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(from the village of Chamoson in Switzerland). (1) A mineral of the subclass of phyllosilicates; an iron chlorite. Chamosite, whose chemical composition is (Fe, Al, Mg)3[(Si, Al)4O10](OH)2(Fe, Mg)3(O, OH)6, contains more than 30 percent iron oxides. The distance between layers in its structure is 14 angstroms.
(2) A mineral of the family of septechlorites; also known as berthierine or septechamosite. Its chemical composition is (Fe2+, Fe3+, Al, Mg)6[(Si, Al)4O10](OH)8. The mineral contains 40–45 percent iron oxides. The composition varies. The structure of chamosite resembles that of kaolinite; the distance between layers is 7 angstroms.
The two minerals may be found together and are difficult to distinguish. They crystallize in the monoclinic system (septechamosite also exhibits a hexagonal modification). They form green, yellow, or brown oolitic or fine-grained (to earthy) aggregates. The hardness on Mohs’ scale is 3, and the density varies from 3,000 to 3,300 kg/m3. Both are hypergenic in origin.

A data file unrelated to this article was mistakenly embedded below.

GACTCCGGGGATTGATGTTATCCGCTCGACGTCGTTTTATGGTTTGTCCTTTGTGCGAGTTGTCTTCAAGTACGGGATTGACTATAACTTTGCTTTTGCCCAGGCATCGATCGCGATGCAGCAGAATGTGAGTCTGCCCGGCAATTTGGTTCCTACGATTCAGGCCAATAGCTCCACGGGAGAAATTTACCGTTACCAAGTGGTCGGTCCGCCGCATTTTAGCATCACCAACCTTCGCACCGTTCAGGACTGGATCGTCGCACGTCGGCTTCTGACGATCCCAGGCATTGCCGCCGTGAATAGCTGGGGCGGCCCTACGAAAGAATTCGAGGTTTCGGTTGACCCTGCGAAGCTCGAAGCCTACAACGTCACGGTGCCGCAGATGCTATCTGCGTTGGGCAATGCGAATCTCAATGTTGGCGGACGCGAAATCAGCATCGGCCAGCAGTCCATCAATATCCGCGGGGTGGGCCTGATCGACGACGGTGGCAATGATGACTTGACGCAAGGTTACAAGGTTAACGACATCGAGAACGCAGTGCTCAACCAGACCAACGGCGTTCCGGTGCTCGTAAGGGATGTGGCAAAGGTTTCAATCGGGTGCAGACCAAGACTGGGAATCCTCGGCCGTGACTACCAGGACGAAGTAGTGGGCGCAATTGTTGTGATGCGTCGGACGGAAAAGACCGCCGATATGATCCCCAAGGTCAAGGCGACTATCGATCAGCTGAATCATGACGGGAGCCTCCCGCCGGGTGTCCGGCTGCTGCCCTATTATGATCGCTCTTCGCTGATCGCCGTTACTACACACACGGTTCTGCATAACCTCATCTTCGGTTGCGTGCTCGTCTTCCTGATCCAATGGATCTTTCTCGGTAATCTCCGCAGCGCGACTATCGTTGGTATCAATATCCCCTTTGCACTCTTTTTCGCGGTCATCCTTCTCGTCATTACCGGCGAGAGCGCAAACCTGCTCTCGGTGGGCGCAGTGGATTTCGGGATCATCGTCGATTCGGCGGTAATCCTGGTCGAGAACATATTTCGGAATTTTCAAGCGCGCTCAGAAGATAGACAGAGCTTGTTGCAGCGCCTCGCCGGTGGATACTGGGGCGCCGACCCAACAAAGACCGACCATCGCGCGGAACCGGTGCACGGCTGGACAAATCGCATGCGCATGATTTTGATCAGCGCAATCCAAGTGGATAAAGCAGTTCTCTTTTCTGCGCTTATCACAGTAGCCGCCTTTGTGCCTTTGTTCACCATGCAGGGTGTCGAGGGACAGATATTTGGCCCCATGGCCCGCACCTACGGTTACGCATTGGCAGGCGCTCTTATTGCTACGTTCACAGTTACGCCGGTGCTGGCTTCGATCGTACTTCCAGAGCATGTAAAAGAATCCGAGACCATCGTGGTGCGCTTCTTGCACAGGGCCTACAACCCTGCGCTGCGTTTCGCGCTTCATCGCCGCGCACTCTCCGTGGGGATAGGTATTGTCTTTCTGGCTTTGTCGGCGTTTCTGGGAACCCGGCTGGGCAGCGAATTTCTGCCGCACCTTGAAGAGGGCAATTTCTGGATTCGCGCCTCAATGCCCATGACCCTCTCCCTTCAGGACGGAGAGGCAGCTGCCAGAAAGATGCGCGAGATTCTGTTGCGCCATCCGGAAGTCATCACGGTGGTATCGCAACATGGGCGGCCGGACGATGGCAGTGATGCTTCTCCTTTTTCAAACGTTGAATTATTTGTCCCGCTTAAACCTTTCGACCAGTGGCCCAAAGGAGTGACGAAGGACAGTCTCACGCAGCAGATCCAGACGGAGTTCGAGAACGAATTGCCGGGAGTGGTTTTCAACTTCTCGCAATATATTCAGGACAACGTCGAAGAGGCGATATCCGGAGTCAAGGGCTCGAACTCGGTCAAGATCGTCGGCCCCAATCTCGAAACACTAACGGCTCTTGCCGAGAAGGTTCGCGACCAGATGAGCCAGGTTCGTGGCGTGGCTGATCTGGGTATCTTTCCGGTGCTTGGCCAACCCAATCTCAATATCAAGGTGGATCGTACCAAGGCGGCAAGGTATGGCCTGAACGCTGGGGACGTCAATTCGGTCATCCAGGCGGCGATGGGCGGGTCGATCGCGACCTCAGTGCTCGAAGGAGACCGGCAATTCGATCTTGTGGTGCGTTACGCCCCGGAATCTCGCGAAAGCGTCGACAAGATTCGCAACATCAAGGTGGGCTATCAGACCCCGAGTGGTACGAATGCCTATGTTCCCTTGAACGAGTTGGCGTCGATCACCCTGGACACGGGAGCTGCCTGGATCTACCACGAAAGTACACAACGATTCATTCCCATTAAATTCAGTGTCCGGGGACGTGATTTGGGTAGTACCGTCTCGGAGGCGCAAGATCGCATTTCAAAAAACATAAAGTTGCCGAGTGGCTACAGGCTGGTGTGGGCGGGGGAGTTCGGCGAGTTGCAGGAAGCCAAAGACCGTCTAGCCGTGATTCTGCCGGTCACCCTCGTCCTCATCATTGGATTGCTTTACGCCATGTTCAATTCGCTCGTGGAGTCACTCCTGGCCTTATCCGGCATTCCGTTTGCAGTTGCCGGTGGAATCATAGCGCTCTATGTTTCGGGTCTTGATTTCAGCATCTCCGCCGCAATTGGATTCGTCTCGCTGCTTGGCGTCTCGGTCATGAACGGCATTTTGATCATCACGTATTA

Chamosites are found in clay beds and sedimentary (oolitic) iron ores. Deposits in the USSR occur in the Urals (Alapaevsk, Aiat’, and Khalilovo). Other deposits are found in the Lorraine Basin in France, Northhamptonshire in Great Britain, Thuringia in East Germany, and Nucice in Czechoslovakia.
L. G. FEL’DMAN